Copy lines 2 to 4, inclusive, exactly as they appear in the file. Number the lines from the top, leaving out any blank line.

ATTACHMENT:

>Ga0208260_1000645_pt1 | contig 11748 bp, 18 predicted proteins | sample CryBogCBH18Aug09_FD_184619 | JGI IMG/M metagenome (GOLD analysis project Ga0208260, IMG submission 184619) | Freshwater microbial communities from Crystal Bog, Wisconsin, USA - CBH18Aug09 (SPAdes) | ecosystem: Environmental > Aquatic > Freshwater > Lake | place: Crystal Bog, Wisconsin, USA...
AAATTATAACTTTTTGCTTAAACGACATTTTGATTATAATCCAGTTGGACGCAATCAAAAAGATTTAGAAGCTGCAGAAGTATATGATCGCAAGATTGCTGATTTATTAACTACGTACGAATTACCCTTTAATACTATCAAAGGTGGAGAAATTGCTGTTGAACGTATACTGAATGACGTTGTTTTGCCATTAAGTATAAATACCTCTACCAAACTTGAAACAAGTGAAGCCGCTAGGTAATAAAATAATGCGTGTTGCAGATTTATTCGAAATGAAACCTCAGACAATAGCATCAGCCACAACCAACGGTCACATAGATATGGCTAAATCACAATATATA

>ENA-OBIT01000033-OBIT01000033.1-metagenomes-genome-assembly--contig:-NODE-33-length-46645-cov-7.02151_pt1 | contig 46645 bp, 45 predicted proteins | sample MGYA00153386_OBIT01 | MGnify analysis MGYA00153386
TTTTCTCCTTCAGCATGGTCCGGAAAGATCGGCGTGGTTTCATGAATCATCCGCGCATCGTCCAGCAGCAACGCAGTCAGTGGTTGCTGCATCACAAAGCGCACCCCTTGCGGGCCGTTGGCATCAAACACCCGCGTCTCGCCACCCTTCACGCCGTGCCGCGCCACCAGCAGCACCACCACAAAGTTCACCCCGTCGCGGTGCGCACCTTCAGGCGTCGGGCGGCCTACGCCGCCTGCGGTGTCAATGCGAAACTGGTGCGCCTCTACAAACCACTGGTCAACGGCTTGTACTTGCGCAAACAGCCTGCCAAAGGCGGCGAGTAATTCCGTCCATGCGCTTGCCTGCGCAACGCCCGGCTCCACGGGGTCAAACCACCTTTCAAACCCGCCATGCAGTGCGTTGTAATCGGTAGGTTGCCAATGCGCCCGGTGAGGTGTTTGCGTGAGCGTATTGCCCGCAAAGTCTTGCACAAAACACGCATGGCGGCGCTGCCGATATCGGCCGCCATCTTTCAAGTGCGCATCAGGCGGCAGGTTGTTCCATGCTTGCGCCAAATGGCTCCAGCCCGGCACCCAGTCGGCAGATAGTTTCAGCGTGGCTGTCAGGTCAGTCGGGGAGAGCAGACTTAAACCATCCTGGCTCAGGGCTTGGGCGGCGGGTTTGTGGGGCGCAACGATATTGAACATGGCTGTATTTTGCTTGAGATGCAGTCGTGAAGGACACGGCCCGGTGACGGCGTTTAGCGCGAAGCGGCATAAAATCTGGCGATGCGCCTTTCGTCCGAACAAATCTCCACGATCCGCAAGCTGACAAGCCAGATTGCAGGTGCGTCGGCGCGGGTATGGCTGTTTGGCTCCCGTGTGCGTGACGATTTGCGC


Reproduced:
AAATTATAACTTTTTGCTTAAACGACATTTTGATTATAATCCAGTTGGACGCAATCAAAAAGATTTAGAAGCTGCAGAAGTATATGATCGCAAGATTGCTGATTTATTAACTACGTACGAATTACCCTTTAATACTATCAAAGGTGGAGAAATTGCTGTTGAACGTATACTGAATGACGTTGTTTTGCCATTAAGTATAAATACCTCTACCAAACTTGAAACAAGTGAAGCCGCTAGGTAATAAAATAATGCGTGTTGCAGATTTATTCGAAATGAAACCTCAGACAATAGCATCAGCCACAACCAACGGTCACATAGATATGGCTAAATCACAATATATA

>ENA-OBIT01000033-OBIT01000033.1-metagenomes-genome-assembly--contig:-NODE-33-length-46645-cov-7.02151_pt1 | contig 46645 bp, 45 predicted proteins | sample MGYA00153386_OBIT01 | MGnify analysis MGYA00153386
TTTTCTCCTTCAGCATGGTCCGGAAAGATCGGCGTGGTTTCATGAATCATCCGCGCATCGTCCAGCAGCAACGCAGTCAGTGGTTGCTGCATCACAAAGCGCACCCCTTGCGGGCCGTTGGCATCAAACACCCGCGTCTCGCCACCCTTCACGCCGTGCCGCGCCACCAGCAGCACCACCACAAAGTTCACCCCGTCGCGGTGCGCACCTTCAGGCGTCGGGCGGCCTACGCCGCCTGCGGTGTCAATGCGAAACTGGTGCGCCTCTACAAACCACTGGTCAACGGCTTGTACTTGCGCAAACAGCCTGCCAAAGGCGGCGAGTAATTCCGTCCATGCGCTTGCCTGCGCAACGCCCGGCTCCACGGGGTCAAACCACCTTTCAAACCCGCCATGCAGTGCGTTGTAATCGGTAGGTTGCCAATGCGCCCGGTGAGGTGTTTGCGTGAGCGTATTGCCCGCAAAGTCTTGCACAAAACACGCATGGCGGCGCTGCCGATATCGGCCGCCATCTTTCAAGTGCGCATCAGGCGGCAGGTTGTTCCATGCTTGCGCCAAATGGCTCCAGCCCGGCACCCAGTCGGCAGATAGTTTCAGCGTGGCTGTCAGGTCAGTCGGGGAGAGCAGACTTAAACCATCCTGGCTCAGGGCTTGGGCGGCGGGTTTGTGGGGCGCAACGATATTGAACATGGCTGTATTTTGCTTGAGATGCAGTCGTGAAGGACACGGCCCGGTGACGGCGTTTAGCGCGAAGCGGCATAAAATCTGGCGATGCGCCTTTCGTCCGAACAAATCTCCACGATCCGCAAGCTGACAAGCCAGATTGCAGGTGCGTCGGCGCGGGTATGGCTGTTTGGCTCCCGTGTGCGTGACGATTTGCGC